Wily offloading appointments en masse

Appointments offloaded en masseCreditors to 35 companies assembling to vote on liquidator's mass retirement.
Liquidator Andrew Wily offloading appointments

Retiring? Controversial liquidator Andrew Wily.

When one is defending an application which seeks to have a court enquire into your conduct, dumping insolvency appointments might signal a lack of faith in one’s defence. Unless perhaps you’re preparing to retire? And as it happens, ArmstrongWily principal Andrew Wily finds himself in just such a predicament.

The keen angler and pig shooter is currently defending an action brought by the Australian Securities and Investments Commission (ASIC), which wants a judge of the NSW Supreme Court to look into the conduct of Wily and his former partner David Hurst while they were liquidators of multiple companies within the Crystal Carwash group.

In a statement issued in January this year ASIC said it had concerns about a lack of independence and a failure to disclose potential conflicts; the failure to report to ASIC suspected shadow directors and offences underlying suspected illegal phoenix activity; and a failure to undertake basic investigations into the companies’ affairs.

Whilst Hurst and Wily have long since parted company but it has come to SiN’s attention that Wily has in recent times been preparing to resign as liquidator of dozens of companies unrelated to Crystal Carwash.

Between April 3 and April 6, Wily lodged 35 notices under section 499(5) of the Corporations Act, alerting creditors of the relevant companies of his intention to resign. In the majority, Macquarie Gordon’s Angus Gordon and Michael Hird are nominated as his replacements. In the remainder, GM Insolvency principal Ginette Muller has received the Wily imprimatur.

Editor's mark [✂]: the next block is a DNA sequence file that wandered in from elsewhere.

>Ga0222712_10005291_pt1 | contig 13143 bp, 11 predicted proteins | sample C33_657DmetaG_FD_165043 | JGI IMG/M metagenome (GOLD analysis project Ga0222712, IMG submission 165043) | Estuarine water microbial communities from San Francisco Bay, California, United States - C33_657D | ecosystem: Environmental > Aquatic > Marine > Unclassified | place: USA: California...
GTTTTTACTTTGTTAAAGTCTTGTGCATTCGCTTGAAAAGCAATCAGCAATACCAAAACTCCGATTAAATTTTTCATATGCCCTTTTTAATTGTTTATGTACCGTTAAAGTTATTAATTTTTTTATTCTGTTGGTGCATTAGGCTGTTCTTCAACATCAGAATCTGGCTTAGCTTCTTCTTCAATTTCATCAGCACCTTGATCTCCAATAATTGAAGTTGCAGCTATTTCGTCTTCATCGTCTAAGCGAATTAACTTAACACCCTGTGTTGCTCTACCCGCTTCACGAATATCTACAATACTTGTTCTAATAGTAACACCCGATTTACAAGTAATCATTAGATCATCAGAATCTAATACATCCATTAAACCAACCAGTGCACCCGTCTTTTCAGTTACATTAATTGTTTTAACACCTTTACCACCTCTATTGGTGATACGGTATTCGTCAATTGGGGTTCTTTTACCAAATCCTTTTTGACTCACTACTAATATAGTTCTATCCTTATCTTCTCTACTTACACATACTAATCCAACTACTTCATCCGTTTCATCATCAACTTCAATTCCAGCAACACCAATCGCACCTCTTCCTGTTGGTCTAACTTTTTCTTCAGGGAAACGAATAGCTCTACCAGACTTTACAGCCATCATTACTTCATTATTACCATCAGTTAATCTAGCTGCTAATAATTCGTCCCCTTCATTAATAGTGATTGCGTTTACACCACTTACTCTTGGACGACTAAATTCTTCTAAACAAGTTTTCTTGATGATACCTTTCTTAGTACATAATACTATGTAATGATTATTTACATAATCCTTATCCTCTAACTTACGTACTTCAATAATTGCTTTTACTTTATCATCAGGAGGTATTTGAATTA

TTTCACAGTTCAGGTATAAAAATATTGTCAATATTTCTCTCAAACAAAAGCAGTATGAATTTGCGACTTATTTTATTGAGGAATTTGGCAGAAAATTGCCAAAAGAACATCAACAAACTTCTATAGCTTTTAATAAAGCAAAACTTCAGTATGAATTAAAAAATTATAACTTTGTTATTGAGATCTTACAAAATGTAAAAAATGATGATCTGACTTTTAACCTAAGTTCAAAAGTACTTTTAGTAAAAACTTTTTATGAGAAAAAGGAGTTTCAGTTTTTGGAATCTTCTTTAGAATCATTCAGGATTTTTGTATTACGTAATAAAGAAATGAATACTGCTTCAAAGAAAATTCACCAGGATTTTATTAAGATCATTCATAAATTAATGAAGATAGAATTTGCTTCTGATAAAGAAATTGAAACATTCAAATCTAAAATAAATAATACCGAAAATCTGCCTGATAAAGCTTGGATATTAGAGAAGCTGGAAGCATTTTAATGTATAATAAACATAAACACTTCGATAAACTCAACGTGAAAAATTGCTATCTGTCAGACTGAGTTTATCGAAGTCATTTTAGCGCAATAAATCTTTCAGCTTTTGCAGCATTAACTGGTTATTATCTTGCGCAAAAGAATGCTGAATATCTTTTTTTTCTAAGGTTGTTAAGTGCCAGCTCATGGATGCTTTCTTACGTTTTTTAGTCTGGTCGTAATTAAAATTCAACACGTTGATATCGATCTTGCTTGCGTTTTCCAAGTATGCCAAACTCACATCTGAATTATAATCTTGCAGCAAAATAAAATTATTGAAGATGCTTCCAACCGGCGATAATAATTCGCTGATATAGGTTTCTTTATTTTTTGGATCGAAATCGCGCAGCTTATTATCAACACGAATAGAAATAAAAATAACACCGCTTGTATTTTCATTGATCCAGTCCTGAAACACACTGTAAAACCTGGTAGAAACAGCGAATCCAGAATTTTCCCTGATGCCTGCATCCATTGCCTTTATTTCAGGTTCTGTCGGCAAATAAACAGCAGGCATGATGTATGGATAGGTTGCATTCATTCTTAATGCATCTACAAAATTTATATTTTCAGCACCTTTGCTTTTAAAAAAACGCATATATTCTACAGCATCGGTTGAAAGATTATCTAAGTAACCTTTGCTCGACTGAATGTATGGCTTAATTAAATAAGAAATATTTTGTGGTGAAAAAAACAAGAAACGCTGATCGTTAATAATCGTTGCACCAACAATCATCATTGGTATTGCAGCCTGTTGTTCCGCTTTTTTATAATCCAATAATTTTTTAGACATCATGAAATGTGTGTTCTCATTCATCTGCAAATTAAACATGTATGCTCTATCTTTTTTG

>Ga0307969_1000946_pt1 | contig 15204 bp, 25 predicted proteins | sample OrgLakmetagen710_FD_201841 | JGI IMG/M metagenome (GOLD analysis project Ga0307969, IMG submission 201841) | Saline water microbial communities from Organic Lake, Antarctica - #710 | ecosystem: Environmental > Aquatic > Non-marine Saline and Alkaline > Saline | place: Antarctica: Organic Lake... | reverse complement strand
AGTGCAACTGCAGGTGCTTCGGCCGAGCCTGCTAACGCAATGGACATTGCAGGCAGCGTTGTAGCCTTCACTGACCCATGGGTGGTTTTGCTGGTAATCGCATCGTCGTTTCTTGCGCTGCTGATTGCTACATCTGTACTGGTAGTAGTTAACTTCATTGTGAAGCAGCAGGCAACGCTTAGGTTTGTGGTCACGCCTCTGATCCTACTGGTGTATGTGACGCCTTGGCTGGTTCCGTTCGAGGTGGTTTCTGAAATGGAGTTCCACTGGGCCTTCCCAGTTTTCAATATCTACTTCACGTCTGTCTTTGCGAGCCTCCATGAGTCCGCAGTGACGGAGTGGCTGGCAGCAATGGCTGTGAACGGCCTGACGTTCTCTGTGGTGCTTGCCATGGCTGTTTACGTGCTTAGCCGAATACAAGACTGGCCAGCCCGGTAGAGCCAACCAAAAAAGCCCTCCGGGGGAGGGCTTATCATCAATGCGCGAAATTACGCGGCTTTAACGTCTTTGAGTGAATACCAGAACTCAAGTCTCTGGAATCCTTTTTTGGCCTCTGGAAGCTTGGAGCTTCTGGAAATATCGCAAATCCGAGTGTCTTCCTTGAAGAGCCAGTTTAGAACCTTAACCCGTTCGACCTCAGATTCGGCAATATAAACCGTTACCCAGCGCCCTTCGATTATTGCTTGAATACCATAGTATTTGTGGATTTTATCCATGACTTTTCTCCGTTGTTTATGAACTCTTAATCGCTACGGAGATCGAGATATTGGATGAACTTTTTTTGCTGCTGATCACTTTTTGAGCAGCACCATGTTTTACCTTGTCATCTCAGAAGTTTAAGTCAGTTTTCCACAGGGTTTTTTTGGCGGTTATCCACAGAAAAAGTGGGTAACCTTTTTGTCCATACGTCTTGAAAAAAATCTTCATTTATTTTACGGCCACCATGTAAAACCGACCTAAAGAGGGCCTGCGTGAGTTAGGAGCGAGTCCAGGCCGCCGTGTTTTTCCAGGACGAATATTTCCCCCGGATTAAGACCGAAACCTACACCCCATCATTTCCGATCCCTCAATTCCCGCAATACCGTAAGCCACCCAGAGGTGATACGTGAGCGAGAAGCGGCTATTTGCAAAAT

Creditors of course may have other ideas about who should take on the appointments and it remains to be seen if other liquidators attend the meetings with their consents to act and their schedules of fees.

All the meetings appear to involve companies being wound up via a creditors voluntary liquidation and several meeting notices include resolutions seeking to have the incumbent’s remuneration approved, with about $70,000 in total sought.

Given ASIC’s application doesn’t return to court until early May when an interlocutory application in the Crystal Carwash proceedings is due to be heard, maybe Wily is looking to beef up his fighting fund with an eye on the exit once his liquidator’s registration expires? It’s pure speculation of course because the man himself did not respond to requests for comment.

Further reading:

ASIC Inquiry Into Wily And Hurst Branded “Kafkaesque”

ASIC Asks Court To Ban Wily And Hurst

About the Author

Peter Gosnell
Insolvency News Online illuminates the practice of insolvency Australia-wide, highlighting the triumphs and travails of the nation’s registered practitioners and the accounting and legal professionals who work with them. INO is produced by Peter Gosnell, former business editor and senior business reporter at The Daily Telegraph newspaper. During a decade-long career, your correspondent reported on such notable corporate collapses as HIH, One.Tel, Westpoint and Fincorp as well as some of the nation's highest profile bankruptcies and the investigations and prosecutions arising from Australia's most notorious instances of white-collar crime.

1 Comment on "Wily offloading appointments en masse"

  1. John Citizen | 22 April 2017 at 7:56 am | Reply

    I heard that ASIC wrote to Gus and advised him that the meetings were not convened properly and he know has to go to court to make an application to validate the replacement (he should have done this in the first instance!). Also why are the creditors paying for the replacement and what deal has Wily done with Angus to take them.

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